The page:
Second, there’s the turtle campaign. In a turtle campaign, the players have some sort of traveling home base or safe haven they bring with them wherever they go, usually with a cast of recurring characters along for the ride. The simplest example is a seafaring campaign wherein the players have their own ship and crew. They get to build relationships with the crew and learn the crew’s backstory and see how their actions and adventures affect the ship and crew. But they also get to travel around the world and see new locations. Of course, ships – and airships – are only the start of it. You could get the same effect if the PCs were members of a group of wandering exiles looking for a new homeland or returning to their homeland or something like that. The exiles set up camp wherever they go – they aren’t, for some reason, welcome in the towns and cities they visit – and that camp and its members become the safe haven and recurring characters and all of that crap. But you don’t even have to stop there. You can do really fantastic stuff with magic. The heroes might be agents serving the king of a flying castle that travels the world. Or they might be the protectors of a village that’s built on the back of a massive sea turtle. They have no way of controlling where the sea turtle goes, but they have to protect the village from whatever’s there. And keep the village supplied.

So there you go. There’s two different campaign structures at opposite-but-not-really-opposite ends of one of an infinite number of non-exhaustive and non-exclusive spectrums that you might use to define certain aspects of the campaign your trying to fill your blank page with and two creative ways to mash them into a crazy middle ground that gets you a little bit of the flavor of each. And that, really, is what lies at the heart of campaign building. Figuring out what the hell you want to run, what they hell your players want to play, and then finding some crazy-a$& way to fill a blank sheet of paper in a way that somehow does some of that. Draw some circles, add some lines, and then fill in minor details until you’ve got two great years of gaming.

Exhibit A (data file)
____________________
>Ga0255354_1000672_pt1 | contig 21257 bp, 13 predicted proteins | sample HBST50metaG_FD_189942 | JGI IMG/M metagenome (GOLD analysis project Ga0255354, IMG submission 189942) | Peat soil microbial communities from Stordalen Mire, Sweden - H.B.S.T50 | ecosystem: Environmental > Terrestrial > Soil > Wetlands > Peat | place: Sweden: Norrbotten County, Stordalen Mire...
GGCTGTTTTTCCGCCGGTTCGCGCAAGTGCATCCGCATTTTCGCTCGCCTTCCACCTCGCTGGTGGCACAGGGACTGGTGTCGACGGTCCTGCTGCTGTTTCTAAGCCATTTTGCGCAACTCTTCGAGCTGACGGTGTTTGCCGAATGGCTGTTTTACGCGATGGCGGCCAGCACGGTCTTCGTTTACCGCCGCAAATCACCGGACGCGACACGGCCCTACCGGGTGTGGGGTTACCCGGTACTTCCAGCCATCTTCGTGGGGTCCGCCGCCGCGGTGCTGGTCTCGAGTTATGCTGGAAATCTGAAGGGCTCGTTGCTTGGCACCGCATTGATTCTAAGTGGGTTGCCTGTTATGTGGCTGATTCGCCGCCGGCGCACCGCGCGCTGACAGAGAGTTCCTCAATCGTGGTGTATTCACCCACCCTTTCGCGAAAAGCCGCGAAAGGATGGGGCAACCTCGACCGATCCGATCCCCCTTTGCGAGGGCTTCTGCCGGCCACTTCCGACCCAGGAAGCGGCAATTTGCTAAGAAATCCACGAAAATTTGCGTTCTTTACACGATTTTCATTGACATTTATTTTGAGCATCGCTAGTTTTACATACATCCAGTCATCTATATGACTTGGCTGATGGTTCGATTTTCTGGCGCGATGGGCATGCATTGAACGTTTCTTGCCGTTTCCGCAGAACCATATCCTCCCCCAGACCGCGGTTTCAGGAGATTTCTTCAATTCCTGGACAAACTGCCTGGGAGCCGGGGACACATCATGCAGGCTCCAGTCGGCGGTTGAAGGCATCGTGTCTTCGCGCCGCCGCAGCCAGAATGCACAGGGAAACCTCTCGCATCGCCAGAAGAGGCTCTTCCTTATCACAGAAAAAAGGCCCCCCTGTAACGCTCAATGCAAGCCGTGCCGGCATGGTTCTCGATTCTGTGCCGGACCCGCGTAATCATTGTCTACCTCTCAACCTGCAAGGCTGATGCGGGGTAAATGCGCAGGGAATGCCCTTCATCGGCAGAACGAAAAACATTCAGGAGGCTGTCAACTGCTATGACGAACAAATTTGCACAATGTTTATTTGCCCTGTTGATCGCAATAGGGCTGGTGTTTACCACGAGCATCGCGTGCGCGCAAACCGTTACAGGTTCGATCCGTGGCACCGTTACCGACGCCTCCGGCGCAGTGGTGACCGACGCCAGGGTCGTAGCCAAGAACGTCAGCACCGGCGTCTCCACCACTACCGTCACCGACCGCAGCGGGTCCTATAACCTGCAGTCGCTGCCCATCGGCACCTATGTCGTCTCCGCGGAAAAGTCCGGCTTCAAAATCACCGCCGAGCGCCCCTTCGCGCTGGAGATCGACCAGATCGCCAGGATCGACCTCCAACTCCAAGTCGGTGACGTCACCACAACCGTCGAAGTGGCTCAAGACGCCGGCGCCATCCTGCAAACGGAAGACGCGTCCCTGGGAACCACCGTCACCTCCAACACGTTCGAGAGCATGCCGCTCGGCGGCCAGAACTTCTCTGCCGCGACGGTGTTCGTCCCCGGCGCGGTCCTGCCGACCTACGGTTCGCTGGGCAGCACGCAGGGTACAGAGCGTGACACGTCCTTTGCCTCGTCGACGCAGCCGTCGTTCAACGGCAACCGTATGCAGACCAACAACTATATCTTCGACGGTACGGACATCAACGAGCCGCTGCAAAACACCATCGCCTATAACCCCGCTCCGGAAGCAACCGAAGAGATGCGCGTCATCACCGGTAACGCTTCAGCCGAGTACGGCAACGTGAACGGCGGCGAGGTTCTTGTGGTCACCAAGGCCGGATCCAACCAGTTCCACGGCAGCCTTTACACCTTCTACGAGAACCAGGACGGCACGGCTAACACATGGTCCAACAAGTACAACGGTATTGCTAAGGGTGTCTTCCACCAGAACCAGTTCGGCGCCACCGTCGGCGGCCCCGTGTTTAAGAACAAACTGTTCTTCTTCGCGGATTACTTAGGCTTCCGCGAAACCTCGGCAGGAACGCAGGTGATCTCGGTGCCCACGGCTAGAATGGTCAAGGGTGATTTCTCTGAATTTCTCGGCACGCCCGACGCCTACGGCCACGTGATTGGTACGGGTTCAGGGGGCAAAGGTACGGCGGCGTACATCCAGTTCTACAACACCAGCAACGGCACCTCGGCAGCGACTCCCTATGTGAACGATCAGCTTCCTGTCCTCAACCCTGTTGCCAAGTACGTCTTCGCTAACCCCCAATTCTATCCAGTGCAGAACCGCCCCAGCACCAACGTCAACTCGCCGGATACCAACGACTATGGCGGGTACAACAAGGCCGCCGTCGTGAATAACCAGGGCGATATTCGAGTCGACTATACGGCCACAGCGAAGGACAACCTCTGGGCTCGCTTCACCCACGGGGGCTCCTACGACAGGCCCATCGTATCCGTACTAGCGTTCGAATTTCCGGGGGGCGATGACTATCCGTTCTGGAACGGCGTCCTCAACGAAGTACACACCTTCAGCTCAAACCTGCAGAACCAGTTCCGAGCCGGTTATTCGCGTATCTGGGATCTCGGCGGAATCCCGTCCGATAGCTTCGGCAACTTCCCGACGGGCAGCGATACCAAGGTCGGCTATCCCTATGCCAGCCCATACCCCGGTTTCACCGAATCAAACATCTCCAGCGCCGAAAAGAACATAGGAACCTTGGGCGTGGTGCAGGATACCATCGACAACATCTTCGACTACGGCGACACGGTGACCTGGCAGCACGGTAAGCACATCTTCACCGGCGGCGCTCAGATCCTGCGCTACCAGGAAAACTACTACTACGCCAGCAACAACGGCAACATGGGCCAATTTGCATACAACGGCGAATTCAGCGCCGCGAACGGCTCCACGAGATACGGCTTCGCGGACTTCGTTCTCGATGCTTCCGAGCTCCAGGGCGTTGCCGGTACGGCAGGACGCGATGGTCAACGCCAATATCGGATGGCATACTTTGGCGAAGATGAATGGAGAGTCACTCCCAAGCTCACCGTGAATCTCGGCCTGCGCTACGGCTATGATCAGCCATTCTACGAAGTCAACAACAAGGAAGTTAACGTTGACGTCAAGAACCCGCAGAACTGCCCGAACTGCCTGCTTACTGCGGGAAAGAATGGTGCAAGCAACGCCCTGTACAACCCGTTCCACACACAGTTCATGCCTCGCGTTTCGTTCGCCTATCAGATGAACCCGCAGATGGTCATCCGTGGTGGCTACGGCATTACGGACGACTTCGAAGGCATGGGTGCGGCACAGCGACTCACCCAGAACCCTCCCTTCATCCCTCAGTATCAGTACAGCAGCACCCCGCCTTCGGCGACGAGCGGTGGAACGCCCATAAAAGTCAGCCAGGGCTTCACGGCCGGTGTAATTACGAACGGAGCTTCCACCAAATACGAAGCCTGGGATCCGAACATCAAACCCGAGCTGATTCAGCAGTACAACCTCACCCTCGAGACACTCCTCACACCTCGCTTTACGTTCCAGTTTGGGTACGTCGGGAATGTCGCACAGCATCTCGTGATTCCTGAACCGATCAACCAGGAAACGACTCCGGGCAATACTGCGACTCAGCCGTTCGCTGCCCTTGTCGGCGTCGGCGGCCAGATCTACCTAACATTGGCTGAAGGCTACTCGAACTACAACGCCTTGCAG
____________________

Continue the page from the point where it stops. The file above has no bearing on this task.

Good f$&%ing luck.

1: Yeah, that’s right. I actually hunted down the originator of that cartoon. The one that has been reposted on countless meme sites like Buzzfeed and 9Gag without any sort of link or credit for five f$%&ing years. Click on the image. It will take you directly to the image in his tumblr archive. Click here to return to where you were reading.

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15 thoughts on “It’s Not The Size of Your Campaign: Scope and Scale and Safe Havens

  1. I suddenly have an almost overpowering urge to run a campaign out of a hub inspired by Howl’s Moving Caste…

    Either way, great article. It’s funny to suddenly become aware of certain practices I’d been accidentally employing in campaign building. It seems I’ve mostly been running small games that turn into large games after a defining moment in the campaign. It’s simply interesting to realize.